OMG. Not to mention, UGH
This blog should be prefaced by the words of my favorite bumper sticker: “I’m Not Judgin’, I’m Just Sayin’. (Roughly translated, this means: “I’m judging.”) With that in mind, the following things trouble me:
Running Skirts. A skirt made for running. Why? The very first time I saw one, I honestly thought that the woman’s shorts had collapsed or something since, clearly, no one would go running in a hot pink breezy nylon mini-skirt if they were sober or mentally competent. Some time later, however, I discovered that these skirts were intentional. Yikes. To me, the wearing of a skirt while running is the equivalent of sitting sidesaddle while riding a horse. It says: “Look! Look! I’m still feminine even if I’m doing something mannish! I’ll never look like one of those sprinters named Helga from East Germany, because goshdarnit, I’m wearing a skirt!”
I have an acquaintance who always wears skirts because, in her words, “It makes me feel pretty.” Certainly, there’s nothing wrong with that—but while running? I expect to feel a number of different things when out in public with my hair matted down, sweat in my eyes, a grimace on my face, and my nose running. Oddly enough, “pretty” isn’t one of them. I do enjoy the occasional skirt now and then when, say, sipping mimosas on a veranda or something, but for training for an endurance sport (or, God forbid, racing), they just seem wrong.
And apparently Putting Down The Skirt can create wrath and public mudslinging of a nature rarely seen outside the Jerry Springer show. (Time to waste? Click it, Sister! http://www.runningahead.com/groups/2000/Forum/b894cefb20b145a580b50ffef3d094d6 ). Personally, I don’t care if you want to wear a sequined ball gown and a pair of Crocs (the only fashion item more heinous than running skirts) out to the track to do interval training if that’s what floats your boat. Have at it. But your running skirt still looks like a pair of collapsed shorts.
Fuel Belts: Yeah, yeah, people need fuel on runs longer than 8.4 miles because blah blah blah. So thank goodness there’s a pink, studded rodeo-style tool belt packed with a dozen miniature plastic bottles full of bright blue fluids to strap around your waist and chafe you for the next two hours. Because stopping at a water fountain would be, you know, too much of an imposition.
I understand that in the ongoing quest to transform marathoning into a camping trip, more and more flamboyant gear is required. After all, how will anyone know you’re a distance runner if you don’t have the gear? Still, the advantages of hauling around a vast array of miniscule bottles with barely enough liquid in them to fill an eyedropper evades me. This being said, I can totally see wearing a fuel belt to dinner at the in-laws, a party, work, or any other destination where small bottles of Old Charter or Smirnoff would come in handy. That’s the kind of “fuel” I’m talking about!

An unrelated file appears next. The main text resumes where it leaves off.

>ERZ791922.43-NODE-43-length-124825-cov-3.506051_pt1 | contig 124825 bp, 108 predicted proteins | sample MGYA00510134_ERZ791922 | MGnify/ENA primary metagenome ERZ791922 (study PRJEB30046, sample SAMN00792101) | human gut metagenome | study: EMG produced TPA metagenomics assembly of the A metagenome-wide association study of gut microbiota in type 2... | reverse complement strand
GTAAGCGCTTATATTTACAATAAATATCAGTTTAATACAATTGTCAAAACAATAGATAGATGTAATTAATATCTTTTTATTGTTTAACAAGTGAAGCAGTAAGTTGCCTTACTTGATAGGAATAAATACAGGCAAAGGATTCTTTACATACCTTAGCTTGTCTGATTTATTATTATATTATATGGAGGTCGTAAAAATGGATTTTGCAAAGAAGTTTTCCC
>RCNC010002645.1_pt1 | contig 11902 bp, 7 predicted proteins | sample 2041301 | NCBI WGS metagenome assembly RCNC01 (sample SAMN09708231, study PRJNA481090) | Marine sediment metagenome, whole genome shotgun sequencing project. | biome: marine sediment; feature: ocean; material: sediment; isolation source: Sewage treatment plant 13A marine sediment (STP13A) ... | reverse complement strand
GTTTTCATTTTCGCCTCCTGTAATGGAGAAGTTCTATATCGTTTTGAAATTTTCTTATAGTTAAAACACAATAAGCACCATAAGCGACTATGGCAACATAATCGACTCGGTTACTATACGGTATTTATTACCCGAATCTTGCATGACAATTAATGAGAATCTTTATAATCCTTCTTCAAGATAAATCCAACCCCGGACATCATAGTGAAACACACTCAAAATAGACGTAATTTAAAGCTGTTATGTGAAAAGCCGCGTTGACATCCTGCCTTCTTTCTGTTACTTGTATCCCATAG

Anyway, short of taking a run across three counties where no water or human life forms are present, a fuel belt seems a tad superfluous. (I just wanted to use that word.)
Camelbaks: Really, I don’t think 70 ounces of water sloshing against your back during your 14-mile long run is enough. I suggest pulling a Radio Flyer wagon behind you with a water cooler in it. Keeping the water cool may prove a bit tricky, but a remote generator could wedge in nicely behind the cooler as long as you limit the cooler size to 8 gallons. If 8 gallons is not enough, you’re probably going to need a fuel belt to supplement your intake.
Cell Phones on the run: I personally don’t know any women who lug their cell phones with them on a run, but recently I was updated on the fact that I am in constant and severe danger at all times as soon as I begin the motion of running. Apparently, there is just a tidal wave of inappropriate and unwanted attention out there waiting to crash down on me at any second. (Not that wearing a hot pink running skirt does anything to encourage this.) In any event, it’s been politely offered that I’m a moron for not carrying a cell phone when running alone whether it’s across the Australian Outback or around the block in Schenectady. A cell phone, it seems, is the ultimate key to safety.
And so it’s alarming to consider all those years I ran before cell phones were even invented! The foolhardiness of it all overwhelms me. When I began running, my parents still had a rotary dial phone—try carting one of those things around on a fartlek jaunt. It’s no picnic, I can tell you that. In retrospect, I should have probably carried a walkie talkie and a blowtorch with me on those scary training runs around suburban Columbia, SC.
And so there you have it. Four items that I think are either dorky or unnecessary on a run. Now if you’ll excuse me, I have to strap on my overblown, Dick Tracy 2-Way Radio-esque Garmin so that I can measure my run even though it’s on a course I’ve run 3000 times.